Old Rusty & Jumping The Gypsy – Replacing Our Anchor Chain
We moved aboard a sailboat because we wanted to travel and live around the world. We thrive on the freedom to move, so we spend most of our nights at anchor.
If we want to sleep like babies, and not lie awake twitching like nervous nellies, we must trust our anchoring set up. Lately, our trust has been wavering.
Jason will explain why in the video but the short story is: we thought the issue was the windlass. Turns out our anchor chain might be the culprit. Time to bust out a few boat bucks, a pair of gloves and some elbow grease.
Not too bad, right?!? Replacing our anchor rode was afternoon tea compared to the electrical issues we had. Forking over the cash wasn’t easy. But, we would rather spend a bit more money on better anchor chain than save a few bucks and risk our boat, or our lives.
So, you might be curious…how exactly did we go about selecting new chain? First, we took a look at our current set up.
Curiosity Ground Tackle
- Lofrans Tigres Windlass with Gypsy made for 3/8 HT chain
- Mantus 65# stainless steel anchor (best upgrade ever!)
- Mantus Swivel with integrated low-profile Shackle
- Anchor Mate (Helps seat our anchor and keep it secure underway.)
- Bridal and Mantus Chain Hook – Still using the factory bridal line but we upgraded the galvanized basic chain hook with the Mantus Hook. Our old bridal hook fell off the chain 9 times out of 10, our Mantus has never fallen off (mic drop).
- Old Rusty Chain – Our chain has been a rusty mess since we bought the boat. We don’t have a clue about what type of chain it is. We do know its current size is slightly less than 3/8 according to the caliper. Spliced into the end of the chain is 200ft of anchor line. At the bitter end of the anchor line is a shackle with a thin 1/4″ line attached to the boat. This thin line is easy to cut. It’s a failsafe for the unexpected emergency situation where we need to ditch our anchor fast.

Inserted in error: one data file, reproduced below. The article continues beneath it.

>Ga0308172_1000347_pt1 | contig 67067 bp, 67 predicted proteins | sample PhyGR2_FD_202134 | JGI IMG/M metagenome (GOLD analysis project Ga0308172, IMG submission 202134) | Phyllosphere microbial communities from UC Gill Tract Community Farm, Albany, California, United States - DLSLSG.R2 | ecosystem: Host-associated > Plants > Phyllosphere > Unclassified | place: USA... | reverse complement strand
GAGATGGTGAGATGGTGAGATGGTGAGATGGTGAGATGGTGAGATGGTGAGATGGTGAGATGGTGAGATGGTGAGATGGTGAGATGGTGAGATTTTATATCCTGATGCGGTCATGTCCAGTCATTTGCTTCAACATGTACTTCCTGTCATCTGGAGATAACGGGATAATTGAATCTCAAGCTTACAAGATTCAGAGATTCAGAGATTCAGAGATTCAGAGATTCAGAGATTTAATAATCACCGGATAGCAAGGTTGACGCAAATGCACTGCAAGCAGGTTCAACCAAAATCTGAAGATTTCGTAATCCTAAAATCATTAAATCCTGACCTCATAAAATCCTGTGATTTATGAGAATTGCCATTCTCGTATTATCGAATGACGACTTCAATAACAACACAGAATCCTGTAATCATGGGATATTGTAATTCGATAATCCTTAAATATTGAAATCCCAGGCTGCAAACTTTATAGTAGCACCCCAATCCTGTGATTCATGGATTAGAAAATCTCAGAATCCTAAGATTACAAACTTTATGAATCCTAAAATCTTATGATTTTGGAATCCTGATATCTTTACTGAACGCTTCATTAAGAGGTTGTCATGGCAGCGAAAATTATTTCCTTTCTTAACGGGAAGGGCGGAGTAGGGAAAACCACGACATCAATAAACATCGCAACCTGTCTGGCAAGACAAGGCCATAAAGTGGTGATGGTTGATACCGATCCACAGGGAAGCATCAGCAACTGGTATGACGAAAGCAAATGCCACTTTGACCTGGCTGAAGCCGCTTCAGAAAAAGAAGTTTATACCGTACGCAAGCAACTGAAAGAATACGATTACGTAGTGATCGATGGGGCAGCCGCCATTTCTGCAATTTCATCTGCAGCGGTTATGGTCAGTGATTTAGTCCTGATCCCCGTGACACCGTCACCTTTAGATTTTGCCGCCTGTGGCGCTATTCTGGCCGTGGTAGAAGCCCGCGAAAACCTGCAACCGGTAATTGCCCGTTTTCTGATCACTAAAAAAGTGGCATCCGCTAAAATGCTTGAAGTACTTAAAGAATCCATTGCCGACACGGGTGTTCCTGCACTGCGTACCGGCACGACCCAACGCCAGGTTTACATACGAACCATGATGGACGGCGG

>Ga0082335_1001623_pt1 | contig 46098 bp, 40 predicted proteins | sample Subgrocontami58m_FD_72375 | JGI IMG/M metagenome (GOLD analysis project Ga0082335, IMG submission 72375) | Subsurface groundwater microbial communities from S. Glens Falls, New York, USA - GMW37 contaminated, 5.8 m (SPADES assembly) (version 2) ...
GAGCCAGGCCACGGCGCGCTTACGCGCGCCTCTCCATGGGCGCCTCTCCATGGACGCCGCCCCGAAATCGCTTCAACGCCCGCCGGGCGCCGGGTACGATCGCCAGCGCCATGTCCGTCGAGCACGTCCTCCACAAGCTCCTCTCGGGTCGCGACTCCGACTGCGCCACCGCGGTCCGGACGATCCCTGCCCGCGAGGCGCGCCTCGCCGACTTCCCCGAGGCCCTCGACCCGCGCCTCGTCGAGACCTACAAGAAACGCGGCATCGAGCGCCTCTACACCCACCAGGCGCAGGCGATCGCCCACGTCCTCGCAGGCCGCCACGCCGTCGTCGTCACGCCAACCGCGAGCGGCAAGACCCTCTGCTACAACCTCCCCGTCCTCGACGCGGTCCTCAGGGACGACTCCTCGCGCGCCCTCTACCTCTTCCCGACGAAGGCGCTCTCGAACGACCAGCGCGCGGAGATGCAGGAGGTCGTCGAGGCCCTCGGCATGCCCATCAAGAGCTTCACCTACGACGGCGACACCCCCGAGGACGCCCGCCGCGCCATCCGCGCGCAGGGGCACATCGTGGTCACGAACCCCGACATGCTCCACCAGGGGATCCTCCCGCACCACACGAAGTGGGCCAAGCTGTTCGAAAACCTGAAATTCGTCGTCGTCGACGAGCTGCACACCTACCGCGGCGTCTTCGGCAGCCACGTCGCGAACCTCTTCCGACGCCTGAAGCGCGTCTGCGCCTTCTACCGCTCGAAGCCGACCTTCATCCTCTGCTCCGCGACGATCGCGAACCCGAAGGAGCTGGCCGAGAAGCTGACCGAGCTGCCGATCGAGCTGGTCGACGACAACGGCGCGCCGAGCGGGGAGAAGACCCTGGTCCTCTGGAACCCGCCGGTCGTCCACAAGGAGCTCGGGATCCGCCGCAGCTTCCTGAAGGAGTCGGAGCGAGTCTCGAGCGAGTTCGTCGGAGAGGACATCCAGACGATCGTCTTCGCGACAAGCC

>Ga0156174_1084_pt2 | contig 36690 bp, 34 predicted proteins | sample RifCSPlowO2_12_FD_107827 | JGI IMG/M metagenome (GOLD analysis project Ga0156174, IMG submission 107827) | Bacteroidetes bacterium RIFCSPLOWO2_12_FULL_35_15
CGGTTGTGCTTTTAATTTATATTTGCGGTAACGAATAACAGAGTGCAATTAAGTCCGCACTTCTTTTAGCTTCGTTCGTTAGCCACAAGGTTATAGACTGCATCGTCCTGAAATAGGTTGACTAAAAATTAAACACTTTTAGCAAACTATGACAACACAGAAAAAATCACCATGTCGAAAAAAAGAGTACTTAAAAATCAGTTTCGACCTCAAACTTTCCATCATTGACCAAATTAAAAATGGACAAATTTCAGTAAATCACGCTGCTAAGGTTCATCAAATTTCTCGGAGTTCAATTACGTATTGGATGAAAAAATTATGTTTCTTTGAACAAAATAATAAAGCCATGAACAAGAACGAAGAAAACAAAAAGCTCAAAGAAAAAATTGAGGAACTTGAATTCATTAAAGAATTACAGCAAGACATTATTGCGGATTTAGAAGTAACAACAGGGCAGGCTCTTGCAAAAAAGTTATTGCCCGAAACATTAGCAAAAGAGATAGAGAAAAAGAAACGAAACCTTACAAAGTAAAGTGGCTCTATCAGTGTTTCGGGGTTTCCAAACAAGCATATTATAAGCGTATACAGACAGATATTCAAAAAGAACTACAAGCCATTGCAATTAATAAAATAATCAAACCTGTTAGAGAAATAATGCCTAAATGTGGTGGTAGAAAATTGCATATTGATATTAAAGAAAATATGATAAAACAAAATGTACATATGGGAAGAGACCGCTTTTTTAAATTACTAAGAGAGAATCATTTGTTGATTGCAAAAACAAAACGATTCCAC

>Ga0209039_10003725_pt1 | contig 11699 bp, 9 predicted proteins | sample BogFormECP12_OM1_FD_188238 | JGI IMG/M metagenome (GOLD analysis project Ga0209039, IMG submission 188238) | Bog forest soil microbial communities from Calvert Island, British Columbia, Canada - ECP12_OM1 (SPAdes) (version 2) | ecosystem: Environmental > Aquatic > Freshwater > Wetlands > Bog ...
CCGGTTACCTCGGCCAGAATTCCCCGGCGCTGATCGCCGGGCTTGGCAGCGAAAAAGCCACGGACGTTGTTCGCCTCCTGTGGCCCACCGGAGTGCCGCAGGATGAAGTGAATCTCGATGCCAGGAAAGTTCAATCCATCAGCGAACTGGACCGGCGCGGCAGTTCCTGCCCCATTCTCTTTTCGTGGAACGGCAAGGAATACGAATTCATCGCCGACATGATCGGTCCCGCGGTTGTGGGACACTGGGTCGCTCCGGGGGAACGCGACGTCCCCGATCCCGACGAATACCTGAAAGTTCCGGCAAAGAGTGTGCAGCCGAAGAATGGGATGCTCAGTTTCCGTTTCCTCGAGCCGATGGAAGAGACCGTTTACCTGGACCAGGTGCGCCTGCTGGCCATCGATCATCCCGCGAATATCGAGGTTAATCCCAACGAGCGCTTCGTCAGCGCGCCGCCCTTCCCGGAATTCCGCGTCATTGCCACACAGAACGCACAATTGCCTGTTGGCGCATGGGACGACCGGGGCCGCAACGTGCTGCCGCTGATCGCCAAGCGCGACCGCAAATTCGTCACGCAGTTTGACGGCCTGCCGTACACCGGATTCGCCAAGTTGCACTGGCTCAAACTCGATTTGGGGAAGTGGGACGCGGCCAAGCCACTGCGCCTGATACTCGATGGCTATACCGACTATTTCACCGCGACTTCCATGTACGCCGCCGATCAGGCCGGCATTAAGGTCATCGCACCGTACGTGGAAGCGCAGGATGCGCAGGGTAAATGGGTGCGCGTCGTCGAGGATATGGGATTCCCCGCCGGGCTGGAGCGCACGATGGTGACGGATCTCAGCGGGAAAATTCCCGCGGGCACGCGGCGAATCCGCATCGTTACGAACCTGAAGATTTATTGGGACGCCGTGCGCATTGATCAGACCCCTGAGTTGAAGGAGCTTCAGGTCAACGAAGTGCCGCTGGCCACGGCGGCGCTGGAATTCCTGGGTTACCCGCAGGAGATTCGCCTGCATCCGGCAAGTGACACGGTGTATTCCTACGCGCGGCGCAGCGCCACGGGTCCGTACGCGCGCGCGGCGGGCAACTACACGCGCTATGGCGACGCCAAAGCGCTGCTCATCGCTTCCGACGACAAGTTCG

- We also have a spare Fortress anchor with 50ft of chain and 200ft of anchor line. The spare anchor also has the same thin “emergency” line attached to the boat.
Anchor Chain Choices
I’m not going to downplay it. Going through all the chain details and research made my head spin. I could easily write a thesis with all the info swirling around in my brain. All things considered, it’s not a clear cut choice and certainly not a one-size-fits-all kind of thing. The boat, cruising style, bottoms and locations all play into the equation. Here are my two cents on the different types of chains available.
- Definitely Not – G3 (grade 30 proof coil) chain. The lowest grade steel for anchor chain. It’s prone to rust, incredibly heavy and not designed to work on a windlass. In other words, not meant for our boat.
- OK, But Not The Best – BBB or B3 chain. Still heavy but has small, short links that help it grip the anchor windlass drum. It used to be the most popular type of chain until G4 came out. West Marine doesn’t even sell a large enough chain size for our boat. Which tells me, it’s not popular for boats our size.